Corroborating Evidence in the Trump/Russia Dossier
Scott J. Dworkin
Co-Founder & Senior Advisor
The Democratic Coalition
February 20, 2017
Remember that dossier on Trump and Russia? Here are 16 reasons we now know it wasn’t “fake news.”
By Leah McElrath MARCH 1, 2017
The often-derided Steele dossier on Donald Trump has proven over time to contain more truth than not.
Donald Trump continues to characterize the issue of his ties to Russia as “fake news,” and many in the GOP have colluded with him to avoid establishing a bipartisan independent investigatory body. But one of the central public documents at the core of the controversy continues to haunt them all.
Both CNN and Buzzfeed recently published contents of what came to be known as the Trump kompromat or Steele dossier. After it was published, Trump and his surrogates engaged in a campaign to discredit the document and to create sufficient confusion as to deflect from the implications of its contents.
Here are 16 things we know:
1: DOSSIER CLAIM:
Russia has an extensive program of state-sponsored offensive cyber operations. This claim is TRUE. The Intelligence Community Assessment (ICA) “Assessing Russian Activities and Intentions in Recent US Elections” — published on January 6, 2017, and created with the cooperation of all 17 U.S. intelligence entities — validates this assertion.
2: DOSSIER CLAIM:
Representatives of the Trump team were in communication with representatives of the Russian government, including Russian intelligence services during the presidential campaign. This claim is TRUE.
Per the New York Times: “Phone records and intercepted calls show that members of Donald J. Trump’s 2016 presidential campaign and other Trump associates had repeated contacts with senior Russian intelligence officials in the year before the election, according to four current and former American officials.”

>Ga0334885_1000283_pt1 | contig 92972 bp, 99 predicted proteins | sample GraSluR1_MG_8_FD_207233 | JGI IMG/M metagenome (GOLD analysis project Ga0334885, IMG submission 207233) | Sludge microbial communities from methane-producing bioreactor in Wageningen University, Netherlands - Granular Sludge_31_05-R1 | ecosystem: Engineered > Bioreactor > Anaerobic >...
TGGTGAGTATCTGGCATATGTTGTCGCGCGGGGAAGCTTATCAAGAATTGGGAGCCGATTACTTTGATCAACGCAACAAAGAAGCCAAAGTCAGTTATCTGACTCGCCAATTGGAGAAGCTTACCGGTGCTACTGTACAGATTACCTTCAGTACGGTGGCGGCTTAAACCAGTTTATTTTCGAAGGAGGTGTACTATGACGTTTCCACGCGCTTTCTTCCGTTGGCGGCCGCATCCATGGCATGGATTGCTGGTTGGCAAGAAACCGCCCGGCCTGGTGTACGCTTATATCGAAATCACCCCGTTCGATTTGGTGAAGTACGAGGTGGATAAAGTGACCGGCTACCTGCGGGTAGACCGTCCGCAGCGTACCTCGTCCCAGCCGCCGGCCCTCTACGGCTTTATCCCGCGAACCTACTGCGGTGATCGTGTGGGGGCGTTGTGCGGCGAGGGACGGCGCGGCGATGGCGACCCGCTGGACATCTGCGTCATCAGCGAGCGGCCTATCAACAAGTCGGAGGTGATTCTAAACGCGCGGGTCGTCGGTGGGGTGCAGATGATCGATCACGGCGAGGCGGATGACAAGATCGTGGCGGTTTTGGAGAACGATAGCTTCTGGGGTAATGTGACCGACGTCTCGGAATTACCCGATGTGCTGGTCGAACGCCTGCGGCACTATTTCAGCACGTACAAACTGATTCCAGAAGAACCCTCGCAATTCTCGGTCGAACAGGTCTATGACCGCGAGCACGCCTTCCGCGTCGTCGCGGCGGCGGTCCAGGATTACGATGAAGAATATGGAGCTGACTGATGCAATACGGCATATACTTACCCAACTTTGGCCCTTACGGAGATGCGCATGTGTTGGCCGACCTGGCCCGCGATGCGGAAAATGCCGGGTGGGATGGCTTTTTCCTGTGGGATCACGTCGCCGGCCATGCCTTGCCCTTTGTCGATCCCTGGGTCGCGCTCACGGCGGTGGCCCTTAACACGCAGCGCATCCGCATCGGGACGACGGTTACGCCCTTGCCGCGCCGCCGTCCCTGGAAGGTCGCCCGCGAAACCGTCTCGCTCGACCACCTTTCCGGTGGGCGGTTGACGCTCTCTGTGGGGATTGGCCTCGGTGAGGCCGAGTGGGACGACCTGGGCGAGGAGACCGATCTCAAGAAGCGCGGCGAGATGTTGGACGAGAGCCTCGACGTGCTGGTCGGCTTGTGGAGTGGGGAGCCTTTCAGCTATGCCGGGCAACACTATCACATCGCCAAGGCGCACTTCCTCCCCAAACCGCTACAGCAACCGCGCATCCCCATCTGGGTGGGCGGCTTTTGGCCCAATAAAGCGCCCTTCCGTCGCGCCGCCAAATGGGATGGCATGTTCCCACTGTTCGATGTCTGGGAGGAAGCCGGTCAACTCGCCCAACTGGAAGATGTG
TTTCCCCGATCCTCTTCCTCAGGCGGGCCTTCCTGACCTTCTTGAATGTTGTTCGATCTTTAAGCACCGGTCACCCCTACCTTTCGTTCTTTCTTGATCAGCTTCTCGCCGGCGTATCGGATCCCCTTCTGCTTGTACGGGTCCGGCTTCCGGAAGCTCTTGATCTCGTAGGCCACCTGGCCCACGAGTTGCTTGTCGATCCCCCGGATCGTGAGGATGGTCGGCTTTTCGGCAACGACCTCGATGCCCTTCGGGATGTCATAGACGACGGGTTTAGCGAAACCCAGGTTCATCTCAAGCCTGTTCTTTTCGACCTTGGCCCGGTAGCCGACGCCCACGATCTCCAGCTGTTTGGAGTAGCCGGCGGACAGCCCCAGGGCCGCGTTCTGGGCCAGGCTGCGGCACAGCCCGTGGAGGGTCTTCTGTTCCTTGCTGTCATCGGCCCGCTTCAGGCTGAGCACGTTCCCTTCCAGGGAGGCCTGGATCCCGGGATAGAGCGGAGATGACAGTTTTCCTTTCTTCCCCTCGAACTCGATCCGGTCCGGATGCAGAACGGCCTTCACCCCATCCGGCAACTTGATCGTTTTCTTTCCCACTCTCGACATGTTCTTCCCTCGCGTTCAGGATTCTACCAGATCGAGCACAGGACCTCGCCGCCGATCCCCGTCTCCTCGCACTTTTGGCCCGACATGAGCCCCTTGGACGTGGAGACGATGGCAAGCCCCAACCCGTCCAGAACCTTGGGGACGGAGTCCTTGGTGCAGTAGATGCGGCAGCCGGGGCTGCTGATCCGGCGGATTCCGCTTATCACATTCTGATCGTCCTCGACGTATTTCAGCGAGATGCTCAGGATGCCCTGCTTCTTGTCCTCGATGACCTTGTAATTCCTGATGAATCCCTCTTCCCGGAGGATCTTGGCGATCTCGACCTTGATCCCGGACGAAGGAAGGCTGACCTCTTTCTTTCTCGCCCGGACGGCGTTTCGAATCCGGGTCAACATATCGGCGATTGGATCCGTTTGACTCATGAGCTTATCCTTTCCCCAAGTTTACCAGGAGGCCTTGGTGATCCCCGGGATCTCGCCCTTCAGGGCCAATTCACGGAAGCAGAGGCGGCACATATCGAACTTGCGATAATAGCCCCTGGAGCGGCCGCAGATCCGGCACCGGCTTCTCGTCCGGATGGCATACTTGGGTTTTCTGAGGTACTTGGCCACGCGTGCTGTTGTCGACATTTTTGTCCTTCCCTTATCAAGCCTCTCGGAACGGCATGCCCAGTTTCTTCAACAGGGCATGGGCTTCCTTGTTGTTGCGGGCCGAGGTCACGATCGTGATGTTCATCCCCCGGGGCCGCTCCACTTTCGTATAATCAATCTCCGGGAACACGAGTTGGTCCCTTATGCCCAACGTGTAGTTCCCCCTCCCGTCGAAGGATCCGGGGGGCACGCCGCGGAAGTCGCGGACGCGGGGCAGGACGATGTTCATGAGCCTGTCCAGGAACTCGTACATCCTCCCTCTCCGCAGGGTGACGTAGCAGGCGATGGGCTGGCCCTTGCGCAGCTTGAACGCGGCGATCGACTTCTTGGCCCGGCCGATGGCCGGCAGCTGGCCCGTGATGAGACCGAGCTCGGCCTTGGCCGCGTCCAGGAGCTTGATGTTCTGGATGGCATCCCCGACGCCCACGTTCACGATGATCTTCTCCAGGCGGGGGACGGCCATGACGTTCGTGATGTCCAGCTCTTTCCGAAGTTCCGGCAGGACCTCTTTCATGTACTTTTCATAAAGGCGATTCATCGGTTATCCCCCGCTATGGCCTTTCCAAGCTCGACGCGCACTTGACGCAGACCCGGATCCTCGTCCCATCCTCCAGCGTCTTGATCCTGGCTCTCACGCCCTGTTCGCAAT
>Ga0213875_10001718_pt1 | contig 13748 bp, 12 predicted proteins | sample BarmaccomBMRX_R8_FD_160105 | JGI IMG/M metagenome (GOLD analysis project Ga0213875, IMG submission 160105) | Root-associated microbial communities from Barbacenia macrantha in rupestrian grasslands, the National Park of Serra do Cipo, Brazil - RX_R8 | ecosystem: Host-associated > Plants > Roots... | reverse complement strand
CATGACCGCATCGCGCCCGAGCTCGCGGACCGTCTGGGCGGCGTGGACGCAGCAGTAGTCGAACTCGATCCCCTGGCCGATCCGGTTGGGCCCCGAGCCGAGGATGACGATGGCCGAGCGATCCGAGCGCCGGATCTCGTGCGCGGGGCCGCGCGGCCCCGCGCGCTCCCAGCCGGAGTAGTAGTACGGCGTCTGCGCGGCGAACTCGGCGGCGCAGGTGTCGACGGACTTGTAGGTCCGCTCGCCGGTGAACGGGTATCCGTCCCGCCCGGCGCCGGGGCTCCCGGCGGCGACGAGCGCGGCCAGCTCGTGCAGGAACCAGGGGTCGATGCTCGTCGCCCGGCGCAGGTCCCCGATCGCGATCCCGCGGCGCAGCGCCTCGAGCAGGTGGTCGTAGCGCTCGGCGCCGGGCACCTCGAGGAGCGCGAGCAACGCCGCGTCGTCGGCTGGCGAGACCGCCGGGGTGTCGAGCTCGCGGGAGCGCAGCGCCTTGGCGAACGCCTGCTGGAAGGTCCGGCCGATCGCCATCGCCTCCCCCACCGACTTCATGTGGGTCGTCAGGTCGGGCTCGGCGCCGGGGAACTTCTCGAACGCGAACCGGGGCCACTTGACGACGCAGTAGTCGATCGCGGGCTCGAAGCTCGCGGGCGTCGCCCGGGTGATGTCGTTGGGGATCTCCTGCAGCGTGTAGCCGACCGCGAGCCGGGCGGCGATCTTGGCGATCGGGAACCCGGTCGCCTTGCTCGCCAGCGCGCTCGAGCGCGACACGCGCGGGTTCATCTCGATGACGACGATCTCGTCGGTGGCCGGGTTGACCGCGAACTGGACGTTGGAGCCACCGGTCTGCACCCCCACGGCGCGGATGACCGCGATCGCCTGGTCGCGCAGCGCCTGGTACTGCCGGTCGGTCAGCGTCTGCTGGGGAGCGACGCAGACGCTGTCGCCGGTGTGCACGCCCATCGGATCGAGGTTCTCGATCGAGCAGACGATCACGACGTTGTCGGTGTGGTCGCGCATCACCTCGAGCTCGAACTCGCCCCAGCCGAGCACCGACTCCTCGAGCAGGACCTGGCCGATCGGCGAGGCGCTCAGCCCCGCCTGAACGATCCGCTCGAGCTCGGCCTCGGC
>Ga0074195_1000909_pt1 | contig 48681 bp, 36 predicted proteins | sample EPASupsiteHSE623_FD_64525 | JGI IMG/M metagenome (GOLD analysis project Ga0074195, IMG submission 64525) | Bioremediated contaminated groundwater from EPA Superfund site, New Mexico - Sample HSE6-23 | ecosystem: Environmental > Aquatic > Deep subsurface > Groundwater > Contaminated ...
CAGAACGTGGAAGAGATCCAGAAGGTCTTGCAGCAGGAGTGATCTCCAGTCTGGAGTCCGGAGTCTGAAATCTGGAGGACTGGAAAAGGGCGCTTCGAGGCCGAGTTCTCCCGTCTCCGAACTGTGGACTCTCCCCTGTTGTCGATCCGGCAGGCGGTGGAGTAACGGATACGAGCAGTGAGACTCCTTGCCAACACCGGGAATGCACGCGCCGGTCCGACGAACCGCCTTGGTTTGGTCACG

And CNN: “High-level advisers close to then-presidential nominee Donald Trump were in constant communication during the campaign with Russians known to US intelligence, multiple current and former intelligence, law enforcement and administration officials tell CNN.”
And even Russian Deputy Foreign Minister Sergei Ryabkov : “There were contacts. We continue to do this and have been doing this work during the election campaign.”
3: DOSSIER CLAIM:
The Russian government has been cultivating a relationship with Trump for years. This claim is TRUE. Former Russian ambassador to the United Nations Vitaly Churkin first met Donald Trump in 1986, over 30 years ago, while in the company of then Soviet ambassador Yuri Dubinin. When asked about their relationship in 2016, Churkin admitted to having also met with Trump “a few years ago.” Dubinin invited Trump to Russia the following year.